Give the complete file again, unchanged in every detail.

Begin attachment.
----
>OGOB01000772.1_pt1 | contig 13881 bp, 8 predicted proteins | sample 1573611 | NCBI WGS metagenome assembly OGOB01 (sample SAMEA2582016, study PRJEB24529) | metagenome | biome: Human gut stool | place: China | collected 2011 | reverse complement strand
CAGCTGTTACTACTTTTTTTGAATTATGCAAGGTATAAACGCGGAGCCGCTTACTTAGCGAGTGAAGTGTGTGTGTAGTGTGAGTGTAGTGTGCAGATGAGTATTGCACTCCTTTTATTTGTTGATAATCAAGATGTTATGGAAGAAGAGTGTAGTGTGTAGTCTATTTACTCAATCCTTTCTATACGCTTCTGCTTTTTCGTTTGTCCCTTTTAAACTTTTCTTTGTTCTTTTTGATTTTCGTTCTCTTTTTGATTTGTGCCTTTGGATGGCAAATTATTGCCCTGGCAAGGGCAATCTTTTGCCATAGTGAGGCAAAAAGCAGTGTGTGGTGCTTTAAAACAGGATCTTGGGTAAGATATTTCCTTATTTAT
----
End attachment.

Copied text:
>OGOB01000772.1_pt1 | contig 13881 bp, 8 predicted proteins | sample 1573611 | NCBI WGS metagenome assembly OGOB01 (sample SAMEA2582016, study PRJEB24529) | metagenome | biome: Human gut stool | place: China | collected 2011 | reverse complement strand
CAGCTGTTACTACTTTTTTTGAATTATGCAAGGTATAAACGCGGAGCCGCTTACTTAGCGAGTGAAGTGTGTGTGTAGTGTGAGTGTAGTGTGCAGATGAGTATTGCACTCCTTTTATTTGTTGATAATCAAGATGTTATGGAAGAAGAGTGTAGTGTGTAGTCTATTTACTCAATCCTTTCTATACGCTTCTGCTTTTTCGTTTGTCCCTTTTAAACTTTTCTTTGTTCTTTTTGATTTTCGTTCTCTTTTTGATTTGTGCCTTTGGATGGCAAATTATTGCCCTGGCAAGGGCAATCTTTTGCCATAGTGAGGCAAAAAGCAGTGTGTGGTGCTTTAAAACAGGATCTTGGGTAAGATATTTCCTTATTTAT